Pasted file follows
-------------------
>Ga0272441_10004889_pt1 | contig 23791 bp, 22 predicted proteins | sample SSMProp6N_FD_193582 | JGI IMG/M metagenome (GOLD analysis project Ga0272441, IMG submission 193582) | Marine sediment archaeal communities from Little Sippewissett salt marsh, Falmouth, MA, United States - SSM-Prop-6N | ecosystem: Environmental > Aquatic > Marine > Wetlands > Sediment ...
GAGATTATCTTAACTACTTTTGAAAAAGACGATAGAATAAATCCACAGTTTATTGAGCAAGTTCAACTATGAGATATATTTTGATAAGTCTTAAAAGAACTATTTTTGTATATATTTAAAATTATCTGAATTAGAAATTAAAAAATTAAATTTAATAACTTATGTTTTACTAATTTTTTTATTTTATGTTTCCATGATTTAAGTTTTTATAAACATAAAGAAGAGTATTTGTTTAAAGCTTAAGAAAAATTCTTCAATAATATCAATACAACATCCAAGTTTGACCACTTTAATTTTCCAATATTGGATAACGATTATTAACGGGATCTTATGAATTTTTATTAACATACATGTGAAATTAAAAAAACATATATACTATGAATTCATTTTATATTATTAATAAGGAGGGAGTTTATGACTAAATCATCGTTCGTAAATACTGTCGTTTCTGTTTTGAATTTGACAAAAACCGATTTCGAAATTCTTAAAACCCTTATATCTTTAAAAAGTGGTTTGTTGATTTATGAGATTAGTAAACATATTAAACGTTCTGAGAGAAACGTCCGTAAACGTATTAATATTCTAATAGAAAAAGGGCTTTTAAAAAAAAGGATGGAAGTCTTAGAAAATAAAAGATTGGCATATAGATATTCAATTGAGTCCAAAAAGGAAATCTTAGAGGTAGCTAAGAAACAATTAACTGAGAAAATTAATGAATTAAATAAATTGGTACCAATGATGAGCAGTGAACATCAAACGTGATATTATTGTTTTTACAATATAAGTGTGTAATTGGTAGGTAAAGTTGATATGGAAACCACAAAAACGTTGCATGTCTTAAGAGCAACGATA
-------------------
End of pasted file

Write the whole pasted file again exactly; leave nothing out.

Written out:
>Ga0272441_10004889_pt1 | contig 23791 bp, 22 predicted proteins | sample SSMProp6N_FD_193582 | JGI IMG/M metagenome (GOLD analysis project Ga0272441, IMG submission 193582) | Marine sediment archaeal communities from Little Sippewissett salt marsh, Falmouth, MA, United States - SSM-Prop-6N | ecosystem: Environmental > Aquatic > Marine > Wetlands > Sediment ...
GAGATTATCTTAACTACTTTTGAAAAAGACGATAGAATAAATCCACAGTTTATTGAGCAAGTTCAACTATGAGATATATTTTGATAAGTCTTAAAAGAACTATTTTTGTATATATTTAAAATTATCTGAATTAGAAATTAAAAAATTAAATTTAATAACTTATGTTTTACTAATTTTTTTATTTTATGTTTCCATGATTTAAGTTTTTATAAACATAAAGAAGAGTATTTGTTTAAAGCTTAAGAAAAATTCTTCAATAATATCAATACAACATCCAAGTTTGACCACTTTAATTTTCCAATATTGGATAACGATTATTAACGGGATCTTATGAATTTTTATTAACATACATGTGAAATTAAAAAAACATATATACTATGAATTCATTTTATATTATTAATAAGGAGGGAGTTTATGACTAAATCATCGTTCGTAAATACTGTCGTTTCTGTTTTGAATTTGACAAAAACCGATTTCGAAATTCTTAAAACCCTTATATCTTTAAAAAGTGGTTTGTTGATTTATGAGATTAGTAAACATATTAAACGTTCTGAGAGAAACGTCCGTAAACGTATTAATATTCTAATAGAAAAAGGGCTTTTAAAAAAAAGGATGGAAGTCTTAGAAAATAAAAGATTGGCATATAGATATTCAATTGAGTCCAAAAAGGAAATCTTAGAGGTAGCTAAGAAACAATTAACTGAGAAAATTAATGAATTAAATAAATTGGTACCAATGATGAGCAGTGAACATCAAACGTGATATTATTGTTTTTACAATATAAGTGTGTAATTGGTAGGTAAAGTTGATATGGAAACCACAAAAACGTTGCATGTCTTAAGAGCAACGATA